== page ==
Terry Smith settles with former employee Middleweek

Click to follow
The Independent Online

Collins Stewart Tullett, the stockbroker and investment bank, has unexpectedly headed off its forthcoming courtroom clash with James Middleweek, its former employee, as both parties agreed to withdraw their claims against each other and pay their own costs.

Collins Stewart Tullett, the stockbroker and investment bank, has unexpectedly headed off its forthcoming courtroom clash with James Middleweek, its former employee, as both parties agreed to withdraw their claims against each other and pay their own costs.

In a joint statement, issued yesterday, the parties said that no money had changed hands as part of the settlement.

However, Mr Middleweek added that he would be joining Collins Stewart in suing his former lawyer, Dale Langley. While Collins Stewart intends to sue Mr Langley for defamation, Mr Middleweek is to bring charges of professional negligence against him as well as his former barrister Michael Duggan, arguing that they acted without his consent. Jeremy Benjamin, a former colleague of Mr Middleweek, has already settled with Collins Stewart, after admitting to defaming the company.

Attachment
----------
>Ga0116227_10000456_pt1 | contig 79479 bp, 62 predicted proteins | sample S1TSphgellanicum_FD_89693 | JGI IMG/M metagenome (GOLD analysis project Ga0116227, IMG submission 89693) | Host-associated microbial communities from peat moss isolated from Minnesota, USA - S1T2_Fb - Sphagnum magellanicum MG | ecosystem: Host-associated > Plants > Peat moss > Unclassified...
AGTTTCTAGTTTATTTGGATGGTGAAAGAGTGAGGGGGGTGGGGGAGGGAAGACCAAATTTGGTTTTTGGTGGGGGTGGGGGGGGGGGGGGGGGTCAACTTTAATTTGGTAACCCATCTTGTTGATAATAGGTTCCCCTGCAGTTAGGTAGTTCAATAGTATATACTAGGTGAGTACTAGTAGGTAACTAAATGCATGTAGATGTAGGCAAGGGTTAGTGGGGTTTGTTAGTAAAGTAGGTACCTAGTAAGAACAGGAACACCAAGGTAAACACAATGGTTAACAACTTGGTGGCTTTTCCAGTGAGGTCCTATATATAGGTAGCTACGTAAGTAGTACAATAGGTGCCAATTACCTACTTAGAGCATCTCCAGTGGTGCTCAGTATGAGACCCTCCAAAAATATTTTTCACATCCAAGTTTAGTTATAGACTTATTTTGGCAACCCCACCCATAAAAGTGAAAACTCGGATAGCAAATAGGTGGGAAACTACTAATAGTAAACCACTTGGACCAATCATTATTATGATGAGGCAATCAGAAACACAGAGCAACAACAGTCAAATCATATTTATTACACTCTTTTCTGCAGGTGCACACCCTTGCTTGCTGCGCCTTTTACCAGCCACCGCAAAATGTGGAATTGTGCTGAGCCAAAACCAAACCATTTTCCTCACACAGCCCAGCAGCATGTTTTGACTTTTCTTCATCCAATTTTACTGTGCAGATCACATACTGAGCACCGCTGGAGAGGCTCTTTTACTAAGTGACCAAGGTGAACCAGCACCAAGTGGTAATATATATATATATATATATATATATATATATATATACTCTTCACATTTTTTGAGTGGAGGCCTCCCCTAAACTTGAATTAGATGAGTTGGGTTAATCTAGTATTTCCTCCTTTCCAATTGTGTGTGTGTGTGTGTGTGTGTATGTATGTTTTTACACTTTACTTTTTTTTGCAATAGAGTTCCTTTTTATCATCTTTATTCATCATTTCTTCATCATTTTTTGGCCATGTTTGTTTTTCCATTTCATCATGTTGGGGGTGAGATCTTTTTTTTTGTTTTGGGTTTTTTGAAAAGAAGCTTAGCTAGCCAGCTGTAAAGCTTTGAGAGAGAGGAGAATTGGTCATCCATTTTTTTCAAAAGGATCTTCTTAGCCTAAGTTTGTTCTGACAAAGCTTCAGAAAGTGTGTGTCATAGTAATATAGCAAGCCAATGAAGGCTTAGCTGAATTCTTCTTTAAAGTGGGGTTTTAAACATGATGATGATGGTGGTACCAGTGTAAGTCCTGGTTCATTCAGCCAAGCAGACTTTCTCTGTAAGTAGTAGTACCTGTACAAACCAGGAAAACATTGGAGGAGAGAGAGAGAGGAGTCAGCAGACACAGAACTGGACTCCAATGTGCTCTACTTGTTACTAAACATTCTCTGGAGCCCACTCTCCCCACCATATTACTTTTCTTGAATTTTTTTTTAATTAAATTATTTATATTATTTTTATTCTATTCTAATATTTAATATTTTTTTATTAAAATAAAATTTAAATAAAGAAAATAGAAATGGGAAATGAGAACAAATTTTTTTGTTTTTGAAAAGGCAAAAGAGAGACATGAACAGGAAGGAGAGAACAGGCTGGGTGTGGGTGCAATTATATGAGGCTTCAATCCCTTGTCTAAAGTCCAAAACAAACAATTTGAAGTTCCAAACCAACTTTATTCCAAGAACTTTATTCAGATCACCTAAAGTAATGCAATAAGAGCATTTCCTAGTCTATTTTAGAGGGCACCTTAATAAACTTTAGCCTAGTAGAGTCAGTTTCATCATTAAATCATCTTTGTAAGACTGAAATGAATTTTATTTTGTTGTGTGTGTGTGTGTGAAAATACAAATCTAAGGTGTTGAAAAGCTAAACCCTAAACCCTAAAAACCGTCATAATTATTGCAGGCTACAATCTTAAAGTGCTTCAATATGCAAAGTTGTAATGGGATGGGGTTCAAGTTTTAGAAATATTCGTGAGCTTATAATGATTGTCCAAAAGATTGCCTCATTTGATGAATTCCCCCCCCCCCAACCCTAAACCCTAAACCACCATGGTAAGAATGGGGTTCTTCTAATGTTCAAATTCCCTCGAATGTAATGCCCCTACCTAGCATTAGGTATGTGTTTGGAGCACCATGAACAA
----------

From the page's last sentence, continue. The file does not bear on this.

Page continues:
Collins Stewart also reiterated its intent to press ahead with its case against the Financial Times, which it alleges libelled the company and was responsible for the sudden sharp drop in its share price when it printed the Middleweek story last year. The saga began last summer when Mr Middleweek accused his former employer of insider dealing, forwarding a dossier of evidence to the Financial Services Authority once he had been dismissed from his job. The FSA has since investigated the allegations and cleared Collins Stewart.

Commenting on the settlement, Terry Smith, the chief executive of Collins Stewart, said: "The FSA said there was no case to answer, Middleweek has withdrawn his case, his mate Jeremy Benjamin has admitted defaming us by publicising these accusations and we're told we have a good case against his former lawyer. I would like to think that a normal person would ... draw the obvious conclusions. We got a right old kicking at the time ... a real media frenzy. Someone at the Mail on Sunday even got an award for this nonsense. Now all the allegations have been withdrawn."

In a statement, Mr Middleweek's lawyers, The Simpkins Partnership, said: "James Middleweek has had a difficult 18 months.... However, there remains to be resolved his claims against his former lawyers."

Collins Stewart shares fell 2.7 per cent to 395.5p yesterday, giving it a market value of £753m.

Comments